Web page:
Retrospect By Glynn Aiden Bailey

He came back at 3.15. An innocuous return, a knock at the door. 
     He stood with his head against the door frame, hair matted and skin grey as stone. His clothes were streaked with mud and soaked through. I pulled the door wider. He came in. A trail of water followed and made itself at home, like purposeful decoration. When the distance between us lessened, He collapsed into me as though returned to a part of Himself. 
     My shirt grew soaked with Him. Still I grasped for more. I tried to make Him endless, hoped my arms would never meet around Him. I prayed silently once more for a miracle, only to feel the bones of His shoulder blades too sharp, His spine too mountainous. 
     He looked up from me, with those pond-water eyes and scanned the room. In the dark everything became a menagerie of silhouettes. The only light in the flat came from the weak fluorescent street-lamps. Lines formed between His brows as he squinted at certain objects. The shelves, bookcases and window-sills were filled with wood carvings; small moments preserved in willow or silver birch. 
     ‘Do you remember this?’ I said as I untangled myself.
     He watched me take down the oldest of them. A roughly whittled imitation of a tree, with tiny misshapen lemons closer in resemblance to tennis balls. As I held it out to Him, I thought of how He’d loved Italy for many reasons. The first time was for the smell of those trees, abundant with their yellow citrus fruit. In the peak of summer, He’d stood shirtless on the balcony with an espresso, breathing deep the perfume of them in the air. 
     When we returned He couldn’t shake the thought of them, and nothing, despite how hard He tried, could capture their scent exactly. I forgot how He came to carving, but His glossary is still on the coffee table beneath my Mary Shelley. In retrospect, I should have noticed how He could never accept a fleeting moment. We had started in postcards and magnets and spiralled until we lived in His museum of miniatures.  
     He took the figure from my hands and placed it back on the shelf. It was returned as though it had no greater importance than any of the others. Shelved among a canoe and a pagoda. Though it was dark, I saw the sadness in his eyes. A faint glassy film. And the bruised skin beneath them. His gaze stayed on the floor. Timid as an animal seeking forgiveness. 
     I took His hand and led him to the bedroom. He gripped tighter as the light faded out. We were consumed by the pitch dark. I matched the pressure of His hand in mine and felt Him press against me, afraid I might lose Him in the black. I felt the same fear. We moved quicker, our steps in sync. 
     ‘We’ll be fine.’ I said. 
     He followed me to the bed and stood motionless as I sat at the foot. I took the buckle of His belt and loosened it. His trousers fell to the floor. He did not object to me taking off His clothes, for relieving Him of the soaked blazer and noose-tight tie. We exchanged no words, made no noise. All we gave of ourselves were our silhouettes. Two faint bodily outlines.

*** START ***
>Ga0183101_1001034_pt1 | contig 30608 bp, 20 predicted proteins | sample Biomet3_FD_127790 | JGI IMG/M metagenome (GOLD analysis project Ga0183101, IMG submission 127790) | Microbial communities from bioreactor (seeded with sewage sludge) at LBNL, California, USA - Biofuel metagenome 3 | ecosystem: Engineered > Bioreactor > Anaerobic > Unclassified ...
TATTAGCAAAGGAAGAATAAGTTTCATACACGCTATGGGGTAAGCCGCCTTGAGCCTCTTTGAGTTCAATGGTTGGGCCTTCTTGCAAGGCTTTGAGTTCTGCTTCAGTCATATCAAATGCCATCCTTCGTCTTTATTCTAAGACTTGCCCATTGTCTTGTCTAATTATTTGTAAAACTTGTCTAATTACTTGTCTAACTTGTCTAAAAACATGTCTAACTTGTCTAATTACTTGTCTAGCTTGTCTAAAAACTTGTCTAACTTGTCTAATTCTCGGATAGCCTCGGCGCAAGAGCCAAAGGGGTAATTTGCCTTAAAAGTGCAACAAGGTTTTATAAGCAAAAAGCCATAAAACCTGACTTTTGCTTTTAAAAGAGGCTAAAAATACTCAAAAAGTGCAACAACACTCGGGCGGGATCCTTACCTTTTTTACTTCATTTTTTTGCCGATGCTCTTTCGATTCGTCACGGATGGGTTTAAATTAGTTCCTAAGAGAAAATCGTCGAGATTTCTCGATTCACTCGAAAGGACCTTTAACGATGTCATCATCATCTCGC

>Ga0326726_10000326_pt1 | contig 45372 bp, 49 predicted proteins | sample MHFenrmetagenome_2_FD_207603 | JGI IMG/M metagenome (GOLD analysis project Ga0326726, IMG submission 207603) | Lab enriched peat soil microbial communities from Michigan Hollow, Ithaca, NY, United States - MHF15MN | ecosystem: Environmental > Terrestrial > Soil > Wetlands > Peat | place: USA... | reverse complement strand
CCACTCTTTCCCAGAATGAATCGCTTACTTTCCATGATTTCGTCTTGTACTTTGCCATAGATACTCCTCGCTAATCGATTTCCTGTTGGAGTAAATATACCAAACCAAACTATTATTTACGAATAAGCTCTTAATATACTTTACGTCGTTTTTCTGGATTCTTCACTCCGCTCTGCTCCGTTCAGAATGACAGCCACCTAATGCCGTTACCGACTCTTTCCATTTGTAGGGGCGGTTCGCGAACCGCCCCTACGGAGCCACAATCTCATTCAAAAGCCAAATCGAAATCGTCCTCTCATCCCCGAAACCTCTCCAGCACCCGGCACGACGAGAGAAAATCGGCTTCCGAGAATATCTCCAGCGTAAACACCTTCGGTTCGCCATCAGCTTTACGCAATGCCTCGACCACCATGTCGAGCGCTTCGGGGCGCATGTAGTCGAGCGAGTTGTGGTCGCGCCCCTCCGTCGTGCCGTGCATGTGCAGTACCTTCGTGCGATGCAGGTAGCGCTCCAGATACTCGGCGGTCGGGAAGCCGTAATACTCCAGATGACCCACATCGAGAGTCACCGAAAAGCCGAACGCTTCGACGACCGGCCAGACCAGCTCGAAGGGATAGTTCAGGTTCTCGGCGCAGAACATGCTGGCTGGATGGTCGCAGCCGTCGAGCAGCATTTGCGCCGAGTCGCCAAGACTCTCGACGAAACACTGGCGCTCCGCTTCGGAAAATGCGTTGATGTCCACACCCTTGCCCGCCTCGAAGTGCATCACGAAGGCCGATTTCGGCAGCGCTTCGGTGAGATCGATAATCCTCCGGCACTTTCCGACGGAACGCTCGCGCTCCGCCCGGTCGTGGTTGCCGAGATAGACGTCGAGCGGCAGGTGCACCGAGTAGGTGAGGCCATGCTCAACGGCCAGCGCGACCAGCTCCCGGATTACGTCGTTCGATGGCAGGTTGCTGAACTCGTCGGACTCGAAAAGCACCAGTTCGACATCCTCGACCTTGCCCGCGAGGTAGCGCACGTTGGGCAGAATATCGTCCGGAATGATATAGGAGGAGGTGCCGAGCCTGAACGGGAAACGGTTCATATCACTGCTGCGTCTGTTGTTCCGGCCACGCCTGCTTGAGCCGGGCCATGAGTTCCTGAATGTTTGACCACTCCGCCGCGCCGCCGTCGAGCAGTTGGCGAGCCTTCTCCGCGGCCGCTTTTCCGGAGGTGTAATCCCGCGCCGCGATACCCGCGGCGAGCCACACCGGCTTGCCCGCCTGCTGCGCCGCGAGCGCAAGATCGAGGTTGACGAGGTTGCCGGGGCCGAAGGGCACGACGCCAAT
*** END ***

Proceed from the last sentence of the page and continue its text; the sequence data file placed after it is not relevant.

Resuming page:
As the last of his suit, the same one He’d left in, fell to the floor with a slap, I began to hear the rattle of his breath. 
     I moved back onto the bed, turned onto my side and curled up. I closed my eyes and matched my breathing to the cadence of His. I felt the time since I’d last seen Him begin to melt. Those months without Him became nothing more than a strip of film, burning unattended in a theatre somewhere. 
     When I took a deep breath it didn’t smell like smoke. It was something more subtle, earthy, like mildew. It seeped in slowly. The pressure of His body came with it. Softly pressed against my back, folding into a memory. One I knew was sat coated in dust on the shelves. Two bodies curled together; speech marks on creased bed-sheets. 
     The world waited for something to follow. We said nothing. 
Maybe there were no words to surmise His return. Nothing fulfilling enough to explain it. Except for His lips as they gently grazed the back of my neck. Or the deep inhale of my skin through His nose. 
     How strange, I thought, to have eulogised a man I worshipped. How much stranger that He’s walked back in. Returned in silence. 
     But, is that not what I’d wished for?
     Every night alone was another in which I’d begged for Him to come back. For someone to bring Him back. 
     And here He is. I feel Him. The cool of His skin. The pressure of His weight. Though it’s diminished a little. His bones more prominent than they had been. He leans over and His hair doesn’t fall as it once did. His hand doesn’t grip the way it used to. It’s all right, and so completely wrong. 
     His lips touch my neck once again. I feel His teeth against my skin. I laugh. He was never one to bite. 
     It’s warm now. I’m warm. The warmest I’ve felt in months. The feeling spreads, moving slowly down my neck. I touch the sensation and hold my hand out. It’s slick. 
     He bites again and I’m bleeding. 
     He tears at my flesh and I’m dying, as He had done months ago. 
     It’s euphoric to know He must want me to crave me with such hunger. 

Glynn Aiden Bailey lives in Nottingham with his two cats, Wasabi & Miso. He is currently working on two novels and several short stories – all of which he hopes to finish soon. He has a particular interest in stories about trauma, queerness & the supernatural. 

Twitter: @glynnbailey

Instagram: @glynnaidenbailey

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